In the debate on thursday on Public Spending Labour pressed home an attack on the question of how many people will lose their jobs in the public sector as a result of the cuts Everyone seemed to accept the Office of Budget Responsibility’s figures that over the next four years there will be 490,000 fewer jobs than today, which may or may not be true.
I pointed out that you could reduce the numbers by 490,000 without a single redundancy. According to government statements, natural wastage runs at much higher levels than 490,000 over four years. Labour asserted that all the jobs would be redundancies. Ministers did not immediately latch on to my suggestion and deny the Labour figures.
I was surprised by this. After the debate I asked Ministers what the true figure of redundancies will be and why they are so coy about it. After all, it is a perfectly reasonable Labour question to know how many such job losses taxpayers may be funding.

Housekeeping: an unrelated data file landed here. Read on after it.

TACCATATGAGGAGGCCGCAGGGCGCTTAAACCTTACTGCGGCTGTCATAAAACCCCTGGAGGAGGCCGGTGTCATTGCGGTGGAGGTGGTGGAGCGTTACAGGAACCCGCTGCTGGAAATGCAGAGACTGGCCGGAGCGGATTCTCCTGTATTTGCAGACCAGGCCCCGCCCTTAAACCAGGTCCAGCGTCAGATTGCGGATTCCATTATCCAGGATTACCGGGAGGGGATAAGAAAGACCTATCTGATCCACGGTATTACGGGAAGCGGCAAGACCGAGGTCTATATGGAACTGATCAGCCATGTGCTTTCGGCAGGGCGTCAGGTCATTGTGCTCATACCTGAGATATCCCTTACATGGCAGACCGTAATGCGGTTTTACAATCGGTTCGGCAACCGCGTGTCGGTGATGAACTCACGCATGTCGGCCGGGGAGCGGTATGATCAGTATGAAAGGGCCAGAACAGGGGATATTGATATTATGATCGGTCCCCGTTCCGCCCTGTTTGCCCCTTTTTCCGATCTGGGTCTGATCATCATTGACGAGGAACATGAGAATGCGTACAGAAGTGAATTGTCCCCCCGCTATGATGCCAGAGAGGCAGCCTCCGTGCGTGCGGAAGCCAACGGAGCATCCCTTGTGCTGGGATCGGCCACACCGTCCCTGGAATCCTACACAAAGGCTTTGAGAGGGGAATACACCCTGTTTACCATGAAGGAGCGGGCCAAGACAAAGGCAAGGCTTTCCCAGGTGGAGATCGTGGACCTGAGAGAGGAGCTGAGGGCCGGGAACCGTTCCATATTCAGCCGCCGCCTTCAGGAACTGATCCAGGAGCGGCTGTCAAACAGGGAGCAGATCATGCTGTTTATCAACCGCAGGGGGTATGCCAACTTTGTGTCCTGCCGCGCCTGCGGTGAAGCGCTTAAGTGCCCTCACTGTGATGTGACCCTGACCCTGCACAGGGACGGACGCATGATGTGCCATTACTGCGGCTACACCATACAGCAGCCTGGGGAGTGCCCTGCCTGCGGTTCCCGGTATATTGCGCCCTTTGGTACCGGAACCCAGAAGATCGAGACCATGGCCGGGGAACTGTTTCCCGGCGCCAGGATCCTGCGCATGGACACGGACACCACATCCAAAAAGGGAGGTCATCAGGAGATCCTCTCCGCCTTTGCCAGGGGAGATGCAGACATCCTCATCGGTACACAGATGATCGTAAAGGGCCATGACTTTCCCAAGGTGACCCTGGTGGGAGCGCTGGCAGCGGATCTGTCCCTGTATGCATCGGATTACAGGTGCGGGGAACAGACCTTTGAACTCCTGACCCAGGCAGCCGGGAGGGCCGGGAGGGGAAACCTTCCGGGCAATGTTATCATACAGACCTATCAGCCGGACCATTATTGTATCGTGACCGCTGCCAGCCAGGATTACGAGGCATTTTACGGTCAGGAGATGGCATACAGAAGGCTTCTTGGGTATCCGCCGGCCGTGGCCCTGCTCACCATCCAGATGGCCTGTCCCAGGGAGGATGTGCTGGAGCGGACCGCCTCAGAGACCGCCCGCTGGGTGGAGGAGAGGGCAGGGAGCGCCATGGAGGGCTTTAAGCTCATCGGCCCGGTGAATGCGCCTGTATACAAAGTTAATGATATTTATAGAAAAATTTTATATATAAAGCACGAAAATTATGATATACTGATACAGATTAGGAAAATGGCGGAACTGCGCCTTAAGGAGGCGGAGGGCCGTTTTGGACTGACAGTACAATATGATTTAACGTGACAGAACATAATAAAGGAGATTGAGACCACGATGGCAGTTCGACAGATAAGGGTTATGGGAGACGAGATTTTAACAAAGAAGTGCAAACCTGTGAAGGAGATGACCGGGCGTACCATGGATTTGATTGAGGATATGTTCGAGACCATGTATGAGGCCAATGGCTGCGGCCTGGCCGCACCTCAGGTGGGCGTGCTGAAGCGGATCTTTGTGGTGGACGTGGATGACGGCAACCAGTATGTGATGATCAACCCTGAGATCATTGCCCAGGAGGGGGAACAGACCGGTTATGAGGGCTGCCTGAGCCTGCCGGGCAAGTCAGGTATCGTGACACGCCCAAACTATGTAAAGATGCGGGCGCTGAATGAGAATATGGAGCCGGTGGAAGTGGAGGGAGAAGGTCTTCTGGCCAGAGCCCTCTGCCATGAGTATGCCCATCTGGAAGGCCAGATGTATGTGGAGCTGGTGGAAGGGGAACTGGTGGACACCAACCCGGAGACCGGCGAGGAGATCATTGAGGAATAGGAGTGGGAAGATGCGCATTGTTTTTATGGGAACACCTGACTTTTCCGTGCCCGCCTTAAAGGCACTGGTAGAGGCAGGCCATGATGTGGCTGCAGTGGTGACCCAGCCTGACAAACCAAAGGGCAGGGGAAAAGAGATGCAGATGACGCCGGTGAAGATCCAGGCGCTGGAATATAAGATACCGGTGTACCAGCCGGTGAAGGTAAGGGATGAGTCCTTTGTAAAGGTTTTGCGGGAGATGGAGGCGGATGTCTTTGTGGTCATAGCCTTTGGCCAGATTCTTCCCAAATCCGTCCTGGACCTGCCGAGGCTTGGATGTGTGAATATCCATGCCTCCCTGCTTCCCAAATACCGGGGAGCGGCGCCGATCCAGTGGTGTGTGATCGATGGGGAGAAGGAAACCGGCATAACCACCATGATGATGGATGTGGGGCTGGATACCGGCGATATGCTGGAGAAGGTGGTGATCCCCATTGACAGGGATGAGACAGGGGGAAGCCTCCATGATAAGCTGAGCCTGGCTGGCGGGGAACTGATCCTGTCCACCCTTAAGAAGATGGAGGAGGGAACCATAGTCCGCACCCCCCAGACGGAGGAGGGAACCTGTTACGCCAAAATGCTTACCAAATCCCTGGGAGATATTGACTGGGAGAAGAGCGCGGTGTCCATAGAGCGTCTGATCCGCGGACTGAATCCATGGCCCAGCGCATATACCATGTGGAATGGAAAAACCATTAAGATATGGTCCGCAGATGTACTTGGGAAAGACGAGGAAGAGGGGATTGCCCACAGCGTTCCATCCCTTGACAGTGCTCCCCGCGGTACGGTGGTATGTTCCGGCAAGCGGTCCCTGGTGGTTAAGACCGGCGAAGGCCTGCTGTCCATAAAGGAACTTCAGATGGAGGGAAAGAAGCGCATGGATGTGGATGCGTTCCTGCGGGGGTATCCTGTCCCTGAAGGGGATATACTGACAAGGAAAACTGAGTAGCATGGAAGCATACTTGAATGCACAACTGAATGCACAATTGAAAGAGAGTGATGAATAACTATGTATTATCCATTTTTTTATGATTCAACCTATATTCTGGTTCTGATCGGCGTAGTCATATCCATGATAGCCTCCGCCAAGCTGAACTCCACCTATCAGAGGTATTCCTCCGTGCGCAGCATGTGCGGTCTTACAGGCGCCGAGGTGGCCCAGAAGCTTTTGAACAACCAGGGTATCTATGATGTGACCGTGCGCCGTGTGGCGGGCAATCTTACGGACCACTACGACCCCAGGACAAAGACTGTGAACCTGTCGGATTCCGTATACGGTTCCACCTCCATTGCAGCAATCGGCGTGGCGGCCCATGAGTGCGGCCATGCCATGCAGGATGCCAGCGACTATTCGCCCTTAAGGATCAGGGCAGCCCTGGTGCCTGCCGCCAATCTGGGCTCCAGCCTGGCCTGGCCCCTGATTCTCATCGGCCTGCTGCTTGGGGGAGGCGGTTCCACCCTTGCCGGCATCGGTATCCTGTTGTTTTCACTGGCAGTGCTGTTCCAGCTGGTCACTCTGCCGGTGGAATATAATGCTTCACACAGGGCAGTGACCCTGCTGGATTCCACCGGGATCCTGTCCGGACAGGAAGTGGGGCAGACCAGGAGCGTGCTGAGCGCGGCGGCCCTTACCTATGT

The answer I was assured is they do not know. Ministers do not know because they have apparently asked civil servants to review the spending figures and then to recommend to them how they will meet them, including recommending the balance of job losses between natural wastage and redundancy. Parliament will be told after Ministers have been told.
I think Ministers should tell civil servants they wish to maximise the amount of the adjustment undertaken by natural wastage. They should want a special case to be made where redundancies are thought to be necessary. Redundancies are not pleasant for staff, and Ministers need to get their officials onside for the task of delivering more for less. Redundancies are costly for taxpayers. Why do we want to pick up the bill for the payments, if we can achieve the same result for less cost by using natural wastage? Transferring more people onto early retirement is also far from being a cost free option, given the state of public sector pension funds. Voluntary redundancy schemes often result in the loss of some of the best people, taking a large cheque with them to go into a different job elsewhere.
The government needs to control the costs of slimming as well as the costs of everything else. Ministers need to keep control of the job loss programme. If they let civil servants control it it may turn out to have substantial up front cash costs we cannot afford.